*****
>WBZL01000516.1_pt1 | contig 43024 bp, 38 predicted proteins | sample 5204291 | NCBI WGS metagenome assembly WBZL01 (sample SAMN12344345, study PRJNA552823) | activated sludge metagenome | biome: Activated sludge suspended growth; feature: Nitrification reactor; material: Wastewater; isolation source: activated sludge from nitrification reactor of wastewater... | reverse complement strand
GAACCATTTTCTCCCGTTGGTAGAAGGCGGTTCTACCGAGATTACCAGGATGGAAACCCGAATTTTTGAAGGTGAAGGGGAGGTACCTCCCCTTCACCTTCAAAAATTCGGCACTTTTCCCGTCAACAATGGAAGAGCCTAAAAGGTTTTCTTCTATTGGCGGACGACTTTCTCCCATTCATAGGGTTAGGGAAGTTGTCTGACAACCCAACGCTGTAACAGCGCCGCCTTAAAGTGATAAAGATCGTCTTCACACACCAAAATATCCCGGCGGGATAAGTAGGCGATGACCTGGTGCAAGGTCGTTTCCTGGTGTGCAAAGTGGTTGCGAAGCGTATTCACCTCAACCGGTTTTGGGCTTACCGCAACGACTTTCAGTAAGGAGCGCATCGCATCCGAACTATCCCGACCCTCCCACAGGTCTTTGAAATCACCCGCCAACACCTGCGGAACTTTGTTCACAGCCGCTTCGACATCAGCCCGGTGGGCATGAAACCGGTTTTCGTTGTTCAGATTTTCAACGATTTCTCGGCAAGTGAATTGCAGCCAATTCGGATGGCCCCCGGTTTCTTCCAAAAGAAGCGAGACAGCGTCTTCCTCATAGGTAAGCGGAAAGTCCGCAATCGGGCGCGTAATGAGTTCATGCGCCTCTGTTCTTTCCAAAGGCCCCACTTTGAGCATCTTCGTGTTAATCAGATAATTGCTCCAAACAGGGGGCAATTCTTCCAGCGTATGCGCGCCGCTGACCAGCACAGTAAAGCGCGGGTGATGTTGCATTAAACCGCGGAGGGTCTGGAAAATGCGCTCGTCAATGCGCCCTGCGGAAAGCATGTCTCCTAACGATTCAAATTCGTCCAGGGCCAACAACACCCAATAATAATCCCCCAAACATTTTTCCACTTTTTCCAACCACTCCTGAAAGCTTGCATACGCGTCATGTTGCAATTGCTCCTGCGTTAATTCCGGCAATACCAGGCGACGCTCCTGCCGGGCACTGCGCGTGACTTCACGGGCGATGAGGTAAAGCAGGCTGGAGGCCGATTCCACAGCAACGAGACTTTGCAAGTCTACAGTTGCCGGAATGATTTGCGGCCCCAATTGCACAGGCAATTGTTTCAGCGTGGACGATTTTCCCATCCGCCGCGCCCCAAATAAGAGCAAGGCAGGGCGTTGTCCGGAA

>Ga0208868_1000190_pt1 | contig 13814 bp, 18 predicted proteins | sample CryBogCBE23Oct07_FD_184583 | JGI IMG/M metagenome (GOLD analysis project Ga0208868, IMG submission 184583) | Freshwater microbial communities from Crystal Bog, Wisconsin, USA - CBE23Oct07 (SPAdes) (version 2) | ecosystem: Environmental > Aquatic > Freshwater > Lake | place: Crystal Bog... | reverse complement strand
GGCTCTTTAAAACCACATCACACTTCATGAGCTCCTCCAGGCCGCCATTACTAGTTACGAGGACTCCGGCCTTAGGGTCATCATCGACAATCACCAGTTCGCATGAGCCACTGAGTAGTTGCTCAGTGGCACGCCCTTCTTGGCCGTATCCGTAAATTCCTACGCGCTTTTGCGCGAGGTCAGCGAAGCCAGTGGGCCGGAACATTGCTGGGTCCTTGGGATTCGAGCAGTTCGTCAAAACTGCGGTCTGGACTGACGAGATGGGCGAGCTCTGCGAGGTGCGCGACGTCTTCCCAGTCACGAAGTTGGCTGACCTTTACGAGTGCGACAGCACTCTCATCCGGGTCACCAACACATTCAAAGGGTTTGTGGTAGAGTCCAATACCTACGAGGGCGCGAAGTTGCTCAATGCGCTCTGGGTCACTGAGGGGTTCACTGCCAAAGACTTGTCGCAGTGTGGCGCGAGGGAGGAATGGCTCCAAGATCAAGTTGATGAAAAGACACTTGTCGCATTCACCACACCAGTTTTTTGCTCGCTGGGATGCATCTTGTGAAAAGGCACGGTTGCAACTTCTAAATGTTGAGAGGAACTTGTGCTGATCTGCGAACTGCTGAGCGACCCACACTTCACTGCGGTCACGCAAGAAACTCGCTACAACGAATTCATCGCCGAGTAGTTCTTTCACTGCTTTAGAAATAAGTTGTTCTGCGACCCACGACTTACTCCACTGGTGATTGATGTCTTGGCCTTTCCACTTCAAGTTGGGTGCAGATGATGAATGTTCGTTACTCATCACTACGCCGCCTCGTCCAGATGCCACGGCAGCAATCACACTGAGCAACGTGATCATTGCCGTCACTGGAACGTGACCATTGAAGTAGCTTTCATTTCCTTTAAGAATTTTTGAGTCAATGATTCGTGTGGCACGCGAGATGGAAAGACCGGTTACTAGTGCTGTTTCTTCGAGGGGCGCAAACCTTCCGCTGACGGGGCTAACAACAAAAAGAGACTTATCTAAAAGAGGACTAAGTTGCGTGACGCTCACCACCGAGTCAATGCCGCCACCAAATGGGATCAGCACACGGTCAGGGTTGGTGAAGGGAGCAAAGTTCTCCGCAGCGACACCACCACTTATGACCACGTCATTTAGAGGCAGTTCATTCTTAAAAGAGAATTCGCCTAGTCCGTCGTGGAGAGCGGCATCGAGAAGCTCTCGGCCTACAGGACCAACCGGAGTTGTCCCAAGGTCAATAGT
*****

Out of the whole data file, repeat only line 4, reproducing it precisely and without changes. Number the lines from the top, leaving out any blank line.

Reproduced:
GGCTCTTTAAAACCACATCACACTTCATGAGCTCCTCCAGGCCGCCATTACTAGTTACGAGGACTCCGGCCTTAGGGTCATCATCGACAATCACCAGTTCGCATGAGCCACTGAGTAGTTGCTCAGTGGCACGCCCTTCTTGGCCGTATCCGTAAATTCCTACGCGCTTTTGCGCGAGGTCAGCGAAGCCAGTGGGCCGGAACATTGCTGGGTCCTTGGGATTCGAGCAGTTCGTCAAAACTGCGGTCTGGACTGACGAGATGGGCGAGCTCTGCGAGGTGCGCGACGTCTTCCCAGTCACGAAGTTGGCTGACCTTTACGAGTGCGACAGCACTCTCATCCGGGTCACCAACACATTCAAAGGGTTTGTGGTAGAGTCCAATACCTACGAGGGCGCGAAGTTGCTCAATGCGCTCTGGGTCACTGAGGGGTTCACTGCCAAAGACTTGTCGCAGTGTGGCGCGAGGGAGGAATGGCTCCAAGATCAAGTTGATGAAAAGACACTTGTCGCATTCACCACACCAGTTTTTTGCTCGCTGGGATGCATCTTGTGAAAAGGCACGGTTGCAACTTCTAAATGTTGAGAGGAACTTGTGCTGATCTGCGAACTGCTGAGCGACCCACACTTCACTGCGGTCACGCAAGAAACTCGCTACAACGAATTCATCGCCGAGTAGTTCTTTCACTGCTTTAGAAATAAGTTGTTCTGCGACCCACGACTTACTCCACTGGTGATTGATGTCTTGGCCTTTCCACTTCAAGTTGGGTGCAGATGATGAATGTTCGTTACTCATCACTACGCCGCCTCGTCCAGATGCCACGGCAGCAATCACACTGAGCAACGTGATCATTGCCGTCACTGGAACGTGACCATTGAAGTAGCTTTCATTTCCTTTAAGAATTTTTGAGTCAATGATTCGTGTGGCACGCGAGATGGAAAGACCGGTTACTAGTGCTGTTTCTTCGAGGGGCGCAAACCTTCCGCTGACGGGGCTAACAACAAAAAGAGACTTATCTAAAAGAGGACTAAGTTGCGTGACGCTCACCACCGAGTCAATGCCGCCACCAAATGGGATCAGCACACGGTCAGGGTTGGTGAAGGGAGCAAAGTTCTCCGCAGCGACACCACCACTTATGACCACGTCATTTAGAGGCAGTTCATTCTTAAAAGAGAATTCGCCTAGTCCGTCGTGGAGAGCGGCATCGAGAAGCTCTCGGCCTACAGGACCAACCGGAGTTGTCCCAAGGTCAATAGT